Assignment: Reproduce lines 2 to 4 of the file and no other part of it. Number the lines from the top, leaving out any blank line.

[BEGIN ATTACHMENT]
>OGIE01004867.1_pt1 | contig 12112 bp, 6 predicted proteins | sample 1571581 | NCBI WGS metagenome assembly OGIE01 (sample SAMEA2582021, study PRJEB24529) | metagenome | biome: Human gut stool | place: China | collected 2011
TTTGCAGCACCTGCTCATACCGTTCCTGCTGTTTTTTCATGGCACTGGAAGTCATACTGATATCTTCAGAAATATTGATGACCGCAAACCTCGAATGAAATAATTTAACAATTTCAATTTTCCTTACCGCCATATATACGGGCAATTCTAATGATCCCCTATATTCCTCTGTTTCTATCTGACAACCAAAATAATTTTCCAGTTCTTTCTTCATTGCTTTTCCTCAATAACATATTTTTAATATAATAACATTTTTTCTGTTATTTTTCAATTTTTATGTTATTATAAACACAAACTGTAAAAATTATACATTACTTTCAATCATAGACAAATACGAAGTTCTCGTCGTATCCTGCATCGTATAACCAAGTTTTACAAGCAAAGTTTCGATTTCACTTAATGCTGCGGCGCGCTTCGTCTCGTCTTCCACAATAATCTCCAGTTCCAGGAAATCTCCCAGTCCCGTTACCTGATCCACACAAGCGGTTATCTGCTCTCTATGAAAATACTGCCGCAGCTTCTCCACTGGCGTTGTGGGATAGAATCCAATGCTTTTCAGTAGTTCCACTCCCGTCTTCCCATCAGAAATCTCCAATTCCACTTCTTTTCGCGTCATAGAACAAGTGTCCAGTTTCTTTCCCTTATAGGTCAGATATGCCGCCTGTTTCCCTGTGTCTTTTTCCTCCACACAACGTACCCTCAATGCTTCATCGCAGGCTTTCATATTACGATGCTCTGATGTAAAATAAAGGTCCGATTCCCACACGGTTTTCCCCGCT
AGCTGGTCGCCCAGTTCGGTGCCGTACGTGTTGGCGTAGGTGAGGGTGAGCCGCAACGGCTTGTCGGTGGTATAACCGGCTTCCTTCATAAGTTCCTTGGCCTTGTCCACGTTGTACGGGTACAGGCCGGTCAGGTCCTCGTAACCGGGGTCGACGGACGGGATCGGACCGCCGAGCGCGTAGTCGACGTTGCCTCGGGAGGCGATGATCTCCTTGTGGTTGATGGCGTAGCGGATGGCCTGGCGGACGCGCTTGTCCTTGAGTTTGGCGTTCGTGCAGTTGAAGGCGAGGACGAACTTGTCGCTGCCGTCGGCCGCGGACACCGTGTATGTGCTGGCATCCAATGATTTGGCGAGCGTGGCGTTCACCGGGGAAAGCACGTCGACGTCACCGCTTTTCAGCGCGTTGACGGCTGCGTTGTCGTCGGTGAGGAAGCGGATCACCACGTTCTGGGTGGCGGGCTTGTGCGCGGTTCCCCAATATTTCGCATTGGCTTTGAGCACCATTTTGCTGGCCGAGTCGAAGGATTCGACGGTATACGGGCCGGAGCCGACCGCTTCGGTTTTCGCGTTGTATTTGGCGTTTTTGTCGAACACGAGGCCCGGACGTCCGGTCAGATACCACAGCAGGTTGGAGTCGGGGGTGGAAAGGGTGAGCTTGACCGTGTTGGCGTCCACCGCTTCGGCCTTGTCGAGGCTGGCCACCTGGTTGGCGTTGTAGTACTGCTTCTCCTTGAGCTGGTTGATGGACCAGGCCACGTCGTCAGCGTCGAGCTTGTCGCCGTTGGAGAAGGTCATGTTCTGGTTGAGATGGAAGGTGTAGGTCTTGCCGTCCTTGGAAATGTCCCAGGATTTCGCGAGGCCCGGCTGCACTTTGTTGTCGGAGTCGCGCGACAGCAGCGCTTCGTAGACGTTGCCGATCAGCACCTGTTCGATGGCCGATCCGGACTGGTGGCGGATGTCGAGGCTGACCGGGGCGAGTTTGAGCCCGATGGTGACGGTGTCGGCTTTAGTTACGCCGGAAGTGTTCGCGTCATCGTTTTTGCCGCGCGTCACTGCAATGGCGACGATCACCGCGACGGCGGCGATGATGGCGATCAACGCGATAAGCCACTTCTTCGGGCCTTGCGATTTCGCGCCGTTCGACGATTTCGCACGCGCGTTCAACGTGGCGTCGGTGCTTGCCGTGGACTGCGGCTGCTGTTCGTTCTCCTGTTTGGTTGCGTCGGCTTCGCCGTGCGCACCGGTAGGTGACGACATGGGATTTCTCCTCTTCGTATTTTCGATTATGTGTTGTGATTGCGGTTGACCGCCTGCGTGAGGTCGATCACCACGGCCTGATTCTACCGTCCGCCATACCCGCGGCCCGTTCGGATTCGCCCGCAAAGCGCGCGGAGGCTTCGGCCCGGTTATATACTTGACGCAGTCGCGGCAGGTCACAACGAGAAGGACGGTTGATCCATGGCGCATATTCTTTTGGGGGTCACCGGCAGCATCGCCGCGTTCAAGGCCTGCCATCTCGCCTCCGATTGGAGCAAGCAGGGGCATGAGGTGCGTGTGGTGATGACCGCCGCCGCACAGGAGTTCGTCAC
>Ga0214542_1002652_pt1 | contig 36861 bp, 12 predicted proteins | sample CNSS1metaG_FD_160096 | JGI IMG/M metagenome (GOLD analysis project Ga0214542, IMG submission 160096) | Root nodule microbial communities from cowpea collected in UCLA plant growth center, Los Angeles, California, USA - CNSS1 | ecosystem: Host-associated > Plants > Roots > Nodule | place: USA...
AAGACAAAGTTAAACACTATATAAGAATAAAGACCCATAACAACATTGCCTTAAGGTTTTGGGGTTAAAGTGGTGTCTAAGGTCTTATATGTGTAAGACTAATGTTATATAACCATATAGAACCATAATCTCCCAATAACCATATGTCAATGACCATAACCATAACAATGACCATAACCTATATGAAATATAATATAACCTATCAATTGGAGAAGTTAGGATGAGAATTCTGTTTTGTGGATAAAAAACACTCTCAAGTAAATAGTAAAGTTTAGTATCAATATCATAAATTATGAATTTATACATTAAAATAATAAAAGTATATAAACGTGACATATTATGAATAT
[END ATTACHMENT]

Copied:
TTTGCAGCACCTGCTCATACCGTTCCTGCTGTTTTTTCATGGCACTGGAAGTCATACTGATATCTTCAGAAATATTGATGACCGCAAACCTCGAATGAAATAATTTAACAATTTCAATTTTCCTTACCGCCATATATACGGGCAATTCTAATGATCCCCTATATTCCTCTGTTTCTATCTGACAACCAAAATAATTTTCCAGTTCTTTCTTCATTGCTTTTCCTCAATAACATATTTTTAATATAATAACATTTTTTCTGTTATTTTTCAATTTTTATGTTATTATAAACACAAACTGTAAAAATTATACATTACTTTCAATCATAGACAAATACGAAGTTCTCGTCGTATCCTGCATCGTATAACCAAGTTTTACAAGCAAAGTTTCGATTTCACTTAATGCTGCGGCGCGCTTCGTCTCGTCTTCCACAATAATCTCCAGTTCCAGGAAATCTCCCAGTCCCGTTACCTGATCCACACAAGCGGTTATCTGCTCTCTATGAAAATACTGCCGCAGCTTCTCCACTGGCGTTGTGGGATAGAATCCAATGCTTTTCAGTAGTTCCACTCCCGTCTTCCCATCAGAAATCTCCAATTCCACTTCTTTTCGCGTCATAGAACAAGTGTCCAGTTTCTTTCCCTTATAGGTCAGATATGCCGCCTGTTTCCCTGTGTCTTTTTCCTCCACACAACGTACCCTCAATGCTTCATCGCAGGCTTTCATATTACGATGCTCTGATGTAAAATAAAGGTCCGATTCCCACACGGTTTTCCCCGCT
AGCTGGTCGCCCAGTTCGGTGCCGTACGTGTTGGCGTAGGTGAGGGTGAGCCGCAACGGCTTGTCGGTGGTATAACCGGCTTCCTTCATAAGTTCCTTGGCCTTGTCCACGTTGTACGGGTACAGGCCGGTCAGGTCCTCGTAACCGGGGTCGACGGACGGGATCGGACCGCCGAGCGCGTAGTCGACGTTGCCTCGGGAGGCGATGATCTCCTTGTGGTTGATGGCGTAGCGGATGGCCTGGCGGACGCGCTTGTCCTTGAGTTTGGCGTTCGTGCAGTTGAAGGCGAGGACGAACTTGTCGCTGCCGTCGGCCGCGGACACCGTGTATGTGCTGGCATCCAATGATTTGGCGAGCGTGGCGTTCACCGGGGAAAGCACGTCGACGTCACCGCTTTTCAGCGCGTTGACGGCTGCGTTGTCGTCGGTGAGGAAGCGGATCACCACGTTCTGGGTGGCGGGCTTGTGCGCGGTTCCCCAATATTTCGCATTGGCTTTGAGCACCATTTTGCTGGCCGAGTCGAAGGATTCGACGGTATACGGGCCGGAGCCGACCGCTTCGGTTTTCGCGTTGTATTTGGCGTTTTTGTCGAACACGAGGCCCGGACGTCCGGTCAGATACCACAGCAGGTTGGAGTCGGGGGTGGAAAGGGTGAGCTTGACCGTGTTGGCGTCCACCGCTTCGGCCTTGTCGAGGCTGGCCACCTGGTTGGCGTTGTAGTACTGCTTCTCCTTGAGCTGGTTGATGGACCAGGCCACGTCGTCAGCGTCGAGCTTGTCGCCGTTGGAGAAGGTCATGTTCTGGTTGAGATGGAAGGTGTAGGTCTTGCCGTCCTTGGAAATGTCCCAGGATTTCGCGAGGCCCGGCTGCACTTTGTTGTCGGAGTCGCGCGACAGCAGCGCTTCGTAGACGTTGCCGATCAGCACCTGTTCGATGGCCGATCCGGACTGGTGGCGGATGTCGAGGCTGACCGGGGCGAGTTTGAGCCCGATGGTGACGGTGTCGGCTTTAGTTACGCCGGAAGTGTTCGCGTCATCGTTTTTGCCGCGCGTCACTGCAATGGCGACGATCACCGCGACGGCGGCGATGATGGCGATCAACGCGATAAGCCACTTCTTCGGGCCTTGCGATTTCGCGCCGTTCGACGATTTCGCACGCGCGTTCAACGTGGCGTCGGTGCTTGCCGTGGACTGCGGCTGCTGTTCGTTCTCCTGTTTGGTTGCGTCGGCTTCGCCGTGCGCACCGGTAGGTGACGACATGGGATTTCTCCTCTTCGTATTTTCGATTATGTGTTGTGATTGCGGTTGACCGCCTGCGTGAGGTCGATCACCACGGCCTGATTCTACCGTCCGCCATACCCGCGGCCCGTTCGGATTCGCCCGCAAAGCGCGCGGAGGCTTCGGCCCGGTTATATACTTGACGCAGTCGCGGCAGGTCACAACGAGAAGGACGGTTGATCCATGGCGCATATTCTTTTGGGGGTCACCGGCAGCATCGCCGCGTTCAAGGCCTGCCATCTCGCCTCCGATTGGAGCAAGCAGGGGCATGAGGTGCGTGTGGTGATGACCGCCGCCGCACAGGAGTTCGTCAC
>Ga0214542_1002652_pt1 | contig 36861 bp, 12 predicted proteins | sample CNSS1metaG_FD_160096 | JGI IMG/M metagenome (GOLD analysis project Ga0214542, IMG submission 160096) | Root nodule microbial communities from cowpea collected in UCLA plant growth center, Los Angeles, California, USA - CNSS1 | ecosystem: Host-associated > Plants > Roots > Nodule | place: USA...